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Running. There's a feeling of speed and weightlessness to it, a feeling 13-year-old Sayers Grooms thought she’d never experience in her life. That is, until she got a RaceRunner, a custom-built tricycle without pedals that helps people with disabilities walk and run.
Sayers of Gainesville, Florida, was born with ataxic cerebral palsy. According to the Centers for Disease Control and Prevention, cerebral palsy (CP) is a group of disorders that affect a person's ability to move and maintain balance. It's caused by abnormal brain development or damage to a developing brain. Ataxic cerebral palsy is a less common form, and leads to problems with coordination.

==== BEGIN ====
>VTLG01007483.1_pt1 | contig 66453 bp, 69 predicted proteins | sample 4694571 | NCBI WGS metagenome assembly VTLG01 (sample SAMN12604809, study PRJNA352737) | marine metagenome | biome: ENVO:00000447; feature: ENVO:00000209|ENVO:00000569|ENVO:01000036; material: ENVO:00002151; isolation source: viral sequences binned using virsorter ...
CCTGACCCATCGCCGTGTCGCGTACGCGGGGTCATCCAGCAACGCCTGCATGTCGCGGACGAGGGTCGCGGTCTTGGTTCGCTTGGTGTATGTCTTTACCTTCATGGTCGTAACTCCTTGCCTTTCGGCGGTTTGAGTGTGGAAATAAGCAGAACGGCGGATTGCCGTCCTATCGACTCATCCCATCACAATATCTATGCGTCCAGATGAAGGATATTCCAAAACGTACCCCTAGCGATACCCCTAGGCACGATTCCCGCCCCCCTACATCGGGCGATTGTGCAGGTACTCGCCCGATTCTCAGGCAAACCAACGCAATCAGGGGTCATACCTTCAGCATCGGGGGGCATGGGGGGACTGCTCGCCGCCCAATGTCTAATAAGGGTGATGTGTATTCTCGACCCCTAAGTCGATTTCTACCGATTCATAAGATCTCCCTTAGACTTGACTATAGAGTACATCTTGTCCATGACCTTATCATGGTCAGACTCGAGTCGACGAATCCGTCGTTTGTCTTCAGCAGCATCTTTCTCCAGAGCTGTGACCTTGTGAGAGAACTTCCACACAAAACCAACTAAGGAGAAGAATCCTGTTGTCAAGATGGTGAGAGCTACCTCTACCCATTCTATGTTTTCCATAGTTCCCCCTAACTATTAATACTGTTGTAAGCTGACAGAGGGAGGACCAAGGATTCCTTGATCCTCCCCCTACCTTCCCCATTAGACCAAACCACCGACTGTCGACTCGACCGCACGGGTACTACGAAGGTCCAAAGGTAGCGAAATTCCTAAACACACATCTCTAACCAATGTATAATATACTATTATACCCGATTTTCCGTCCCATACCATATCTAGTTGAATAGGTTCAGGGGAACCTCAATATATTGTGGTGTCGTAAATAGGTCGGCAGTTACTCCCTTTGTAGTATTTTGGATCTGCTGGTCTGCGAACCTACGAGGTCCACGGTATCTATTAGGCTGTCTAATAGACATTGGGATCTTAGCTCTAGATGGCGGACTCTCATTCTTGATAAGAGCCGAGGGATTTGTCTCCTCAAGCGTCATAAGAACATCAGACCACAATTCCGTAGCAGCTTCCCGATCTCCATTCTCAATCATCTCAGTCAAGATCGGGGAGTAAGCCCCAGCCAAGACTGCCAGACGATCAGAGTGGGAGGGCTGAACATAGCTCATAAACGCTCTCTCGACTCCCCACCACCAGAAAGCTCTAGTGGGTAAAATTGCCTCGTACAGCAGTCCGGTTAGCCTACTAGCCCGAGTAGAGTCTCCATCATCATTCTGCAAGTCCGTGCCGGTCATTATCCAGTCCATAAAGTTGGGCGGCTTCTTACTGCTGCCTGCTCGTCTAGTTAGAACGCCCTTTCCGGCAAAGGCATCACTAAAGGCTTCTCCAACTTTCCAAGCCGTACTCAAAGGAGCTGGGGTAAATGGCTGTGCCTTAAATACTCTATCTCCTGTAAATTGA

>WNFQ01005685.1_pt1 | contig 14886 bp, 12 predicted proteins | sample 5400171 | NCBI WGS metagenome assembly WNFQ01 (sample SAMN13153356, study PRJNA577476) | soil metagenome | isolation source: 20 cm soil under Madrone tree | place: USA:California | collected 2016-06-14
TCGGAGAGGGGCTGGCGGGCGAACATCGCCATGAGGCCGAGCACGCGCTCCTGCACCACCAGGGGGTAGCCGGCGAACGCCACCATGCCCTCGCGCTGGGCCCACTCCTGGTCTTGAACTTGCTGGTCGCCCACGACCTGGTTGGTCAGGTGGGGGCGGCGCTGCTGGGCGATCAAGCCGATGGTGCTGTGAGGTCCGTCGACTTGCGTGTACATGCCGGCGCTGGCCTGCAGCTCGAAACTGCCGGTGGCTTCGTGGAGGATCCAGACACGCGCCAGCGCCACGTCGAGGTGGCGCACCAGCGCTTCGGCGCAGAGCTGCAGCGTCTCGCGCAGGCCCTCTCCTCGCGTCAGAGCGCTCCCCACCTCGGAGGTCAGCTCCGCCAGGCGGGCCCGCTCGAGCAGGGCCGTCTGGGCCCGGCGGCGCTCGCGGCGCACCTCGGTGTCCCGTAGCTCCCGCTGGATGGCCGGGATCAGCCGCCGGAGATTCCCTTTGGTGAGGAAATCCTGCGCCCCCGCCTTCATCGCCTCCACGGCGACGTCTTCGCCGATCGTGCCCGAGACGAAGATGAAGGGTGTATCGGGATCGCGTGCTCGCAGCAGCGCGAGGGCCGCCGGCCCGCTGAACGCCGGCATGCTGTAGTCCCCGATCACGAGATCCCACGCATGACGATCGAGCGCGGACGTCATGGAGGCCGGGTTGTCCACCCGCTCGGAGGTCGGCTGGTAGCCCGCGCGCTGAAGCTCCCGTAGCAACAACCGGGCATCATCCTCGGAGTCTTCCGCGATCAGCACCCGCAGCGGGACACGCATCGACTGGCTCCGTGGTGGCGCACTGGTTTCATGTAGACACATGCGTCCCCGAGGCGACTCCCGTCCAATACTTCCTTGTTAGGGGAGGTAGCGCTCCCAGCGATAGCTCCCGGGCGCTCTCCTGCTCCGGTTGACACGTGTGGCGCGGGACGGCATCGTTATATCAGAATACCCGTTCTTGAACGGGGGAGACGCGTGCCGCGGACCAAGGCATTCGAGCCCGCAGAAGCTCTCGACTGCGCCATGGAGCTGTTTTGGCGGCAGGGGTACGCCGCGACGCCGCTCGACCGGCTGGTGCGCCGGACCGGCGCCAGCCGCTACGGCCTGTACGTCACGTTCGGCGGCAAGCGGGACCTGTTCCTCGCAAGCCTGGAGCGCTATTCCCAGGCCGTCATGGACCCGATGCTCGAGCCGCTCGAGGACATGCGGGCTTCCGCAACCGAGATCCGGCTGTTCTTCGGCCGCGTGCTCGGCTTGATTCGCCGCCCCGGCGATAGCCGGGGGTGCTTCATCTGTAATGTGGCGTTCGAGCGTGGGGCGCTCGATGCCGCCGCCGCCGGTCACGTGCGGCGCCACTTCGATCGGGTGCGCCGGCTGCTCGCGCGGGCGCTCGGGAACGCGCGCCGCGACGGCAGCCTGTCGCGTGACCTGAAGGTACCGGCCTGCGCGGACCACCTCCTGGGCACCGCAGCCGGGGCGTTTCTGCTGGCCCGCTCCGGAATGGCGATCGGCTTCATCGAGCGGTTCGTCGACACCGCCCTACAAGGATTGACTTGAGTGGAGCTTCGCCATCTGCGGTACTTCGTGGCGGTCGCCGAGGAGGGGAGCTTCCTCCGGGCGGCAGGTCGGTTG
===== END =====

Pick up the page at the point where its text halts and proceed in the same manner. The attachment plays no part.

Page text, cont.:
Sayers has never let CP limit her goals. From a young age, she’s been interested in movement, playing soccer and enjoying the outdoors. She’s also very independent. When she was four years old, she refused to use her walker, and still tries to avoid using it when possible.
“She has had a keen interest in movement and mobility since the very beginning,” her mother, Mary Grooms, told TODAY. "As she got older, she figured out the walking thing, but couldn't figure out the running thing, that was difficult for us to watch.”
When Sayers was seven years old, she expressed an interest in one day playing in the Paralympics.
“At that time she had already been participating in soccer for several years, she had tried adaptive soccer, but she really preferred to hang out and play with the typical kids; but speed has always been a challenge for her and certainly was back then,” Grooms said.